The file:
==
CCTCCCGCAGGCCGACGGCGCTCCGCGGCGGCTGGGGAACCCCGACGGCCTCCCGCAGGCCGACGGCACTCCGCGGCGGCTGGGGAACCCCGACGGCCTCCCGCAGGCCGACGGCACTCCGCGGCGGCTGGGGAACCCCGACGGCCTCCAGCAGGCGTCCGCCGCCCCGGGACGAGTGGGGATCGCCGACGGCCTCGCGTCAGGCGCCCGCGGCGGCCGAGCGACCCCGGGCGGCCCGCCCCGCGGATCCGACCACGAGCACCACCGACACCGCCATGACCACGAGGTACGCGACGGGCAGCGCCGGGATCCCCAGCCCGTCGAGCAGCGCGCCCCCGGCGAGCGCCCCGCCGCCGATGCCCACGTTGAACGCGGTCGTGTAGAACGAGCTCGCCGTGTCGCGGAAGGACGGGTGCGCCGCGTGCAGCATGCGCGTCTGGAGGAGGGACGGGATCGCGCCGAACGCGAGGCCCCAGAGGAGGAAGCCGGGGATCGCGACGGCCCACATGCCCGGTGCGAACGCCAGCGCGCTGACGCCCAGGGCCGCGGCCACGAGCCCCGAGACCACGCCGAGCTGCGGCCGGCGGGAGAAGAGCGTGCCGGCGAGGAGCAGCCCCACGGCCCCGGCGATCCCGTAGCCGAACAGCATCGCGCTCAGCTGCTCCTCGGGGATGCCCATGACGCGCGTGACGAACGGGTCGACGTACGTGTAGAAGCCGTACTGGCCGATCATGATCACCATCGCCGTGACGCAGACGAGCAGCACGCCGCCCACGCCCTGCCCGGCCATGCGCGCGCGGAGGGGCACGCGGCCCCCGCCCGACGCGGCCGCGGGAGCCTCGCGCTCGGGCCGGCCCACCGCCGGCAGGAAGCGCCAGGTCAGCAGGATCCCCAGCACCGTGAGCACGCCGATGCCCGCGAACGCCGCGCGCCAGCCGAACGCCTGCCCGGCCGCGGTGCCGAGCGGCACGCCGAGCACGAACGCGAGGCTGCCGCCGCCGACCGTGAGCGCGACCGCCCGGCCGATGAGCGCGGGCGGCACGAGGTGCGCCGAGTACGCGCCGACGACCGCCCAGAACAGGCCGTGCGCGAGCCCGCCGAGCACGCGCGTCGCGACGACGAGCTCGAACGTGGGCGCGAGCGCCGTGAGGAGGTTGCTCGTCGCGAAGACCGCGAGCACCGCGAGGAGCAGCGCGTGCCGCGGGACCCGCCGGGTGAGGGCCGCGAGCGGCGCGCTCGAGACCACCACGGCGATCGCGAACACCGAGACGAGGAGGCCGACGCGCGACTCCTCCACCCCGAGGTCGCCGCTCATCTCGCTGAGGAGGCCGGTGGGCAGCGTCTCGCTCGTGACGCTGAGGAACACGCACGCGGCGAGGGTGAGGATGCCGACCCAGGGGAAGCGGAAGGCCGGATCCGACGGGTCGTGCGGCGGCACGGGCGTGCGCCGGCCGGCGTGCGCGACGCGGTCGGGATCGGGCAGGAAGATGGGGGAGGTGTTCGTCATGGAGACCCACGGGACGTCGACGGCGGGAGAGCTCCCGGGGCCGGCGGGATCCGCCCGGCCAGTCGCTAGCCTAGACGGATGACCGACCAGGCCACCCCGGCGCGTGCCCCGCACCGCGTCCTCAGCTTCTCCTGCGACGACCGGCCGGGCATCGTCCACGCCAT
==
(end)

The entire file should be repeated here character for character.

CCTCCCGCAGGCCGACGGCGCTCCGCGGCGGCTGGGGAACCCCGACGGCCTCCCGCAGGCCGACGGCACTCCGCGGCGGCTGGGGAACCCCGACGGCCTCCCGCAGGCCGACGGCACTCCGCGGCGGCTGGGGAACCCCGACGGCCTCCAGCAGGCGTCCGCCGCCCCGGGACGAGTGGGGATCGCCGACGGCCTCGCGTCAGGCGCCCGCGGCGGCCGAGCGACCCCGGGCGGCCCGCCCCGCGGATCCGACCACGAGCACCACCGACACCGCCATGACCACGAGGTACGCGACGGGCAGCGCCGGGATCCCCAGCCCGTCGAGCAGCGCGCCCCCGGCGAGCGCCCCGCCGCCGATGCCCACGTTGAACGCGGTCGTGTAGAACGAGCTCGCCGTGTCGCGGAAGGACGGGTGCGCCGCGTGCAGCATGCGCGTCTGGAGGAGGGACGGGATCGCGCCGAACGCGAGGCCCCAGAGGAGGAAGCCGGGGATCGCGACGGCCCACATGCCCGGTGCGAACGCCAGCGCGCTGACGCCCAGGGCCGCGGCCACGAGCCCCGAGACCACGCCGAGCTGCGGCCGGCGGGAGAAGAGCGTGCCGGCGAGGAGCAGCCCCACGGCCCCGGCGATCCCGTAGCCGAACAGCATCGCGCTCAGCTGCTCCTCGGGGATGCCCATGACGCGCGTGACGAACGGGTCGACGTACGTGTAGAAGCCGTACTGGCCGATCATGATCACCATCGCCGTGACGCAGACGAGCAGCACGCCGCCCACGCCCTGCCCGGCCATGCGCGCGCGGAGGGGCACGCGGCCCCCGCCCGACGCGGCCGCGGGAGCCTCGCGCTCGGGCCGGCCCACCGCCGGCAGGAAGCGCCAGGTCAGCAGGATCCCCAGCACCGTGAGCACGCCGATGCCCGCGAACGCCGCGCGCCAGCCGAACGCCTGCCCGGCCGCGGTGCCGAGCGGCACGCCGAGCACGAACGCGAGGCTGCCGCCGCCGACCGTGAGCGCGACCGCCCGGCCGATGAGCGCGGGCGGCACGAGGTGCGCCGAGTACGCGCCGACGACCGCCCAGAACAGGCCGTGCGCGAGCCCGCCGAGCACGCGCGTCGCGACGACGAGCTCGAACGTGGGCGCGAGCGCCGTGAGGAGGTTGCTCGTCGCGAAGACCGCGAGCACCGCGAGGAGCAGCGCGTGCCGCGGGACCCGCCGGGTGAGGGCCGCGAGCGGCGCGCTCGAGACCACCACGGCGATCGCGAACACCGAGACGAGGAGGCCGACGCGCGACTCCTCCACCCCGAGGTCGCCGCTCATCTCGCTGAGGAGGCCGGTGGGCAGCGTCTCGCTCGTGACGCTGAGGAACACGCACGCGGCGAGGGTGAGGATGCCGACCCAGGGGAAGCGGAAGGCCGGATCCGACGGGTCGTGCGGCGGCACGGGCGTGCGCCGGCCGGCGTGCGCGACGCGGTCGGGATCGGGCAGGAAGATGGGGGAGGTGTTCGTCATGGAGACCCACGGGACGTCGACGGCGGGAGAGCTCCCGGGGCCGGCGGGATCCGCCCGGCCAGTCGCTAGCCTAGACGGATGACCGACCAGGCCACCCCGGCGCGTGCCCCGCACCGCGTCCTCAGCTTCTCCTGCGACGACCGGCCGGGCATCGTCCACGCCAT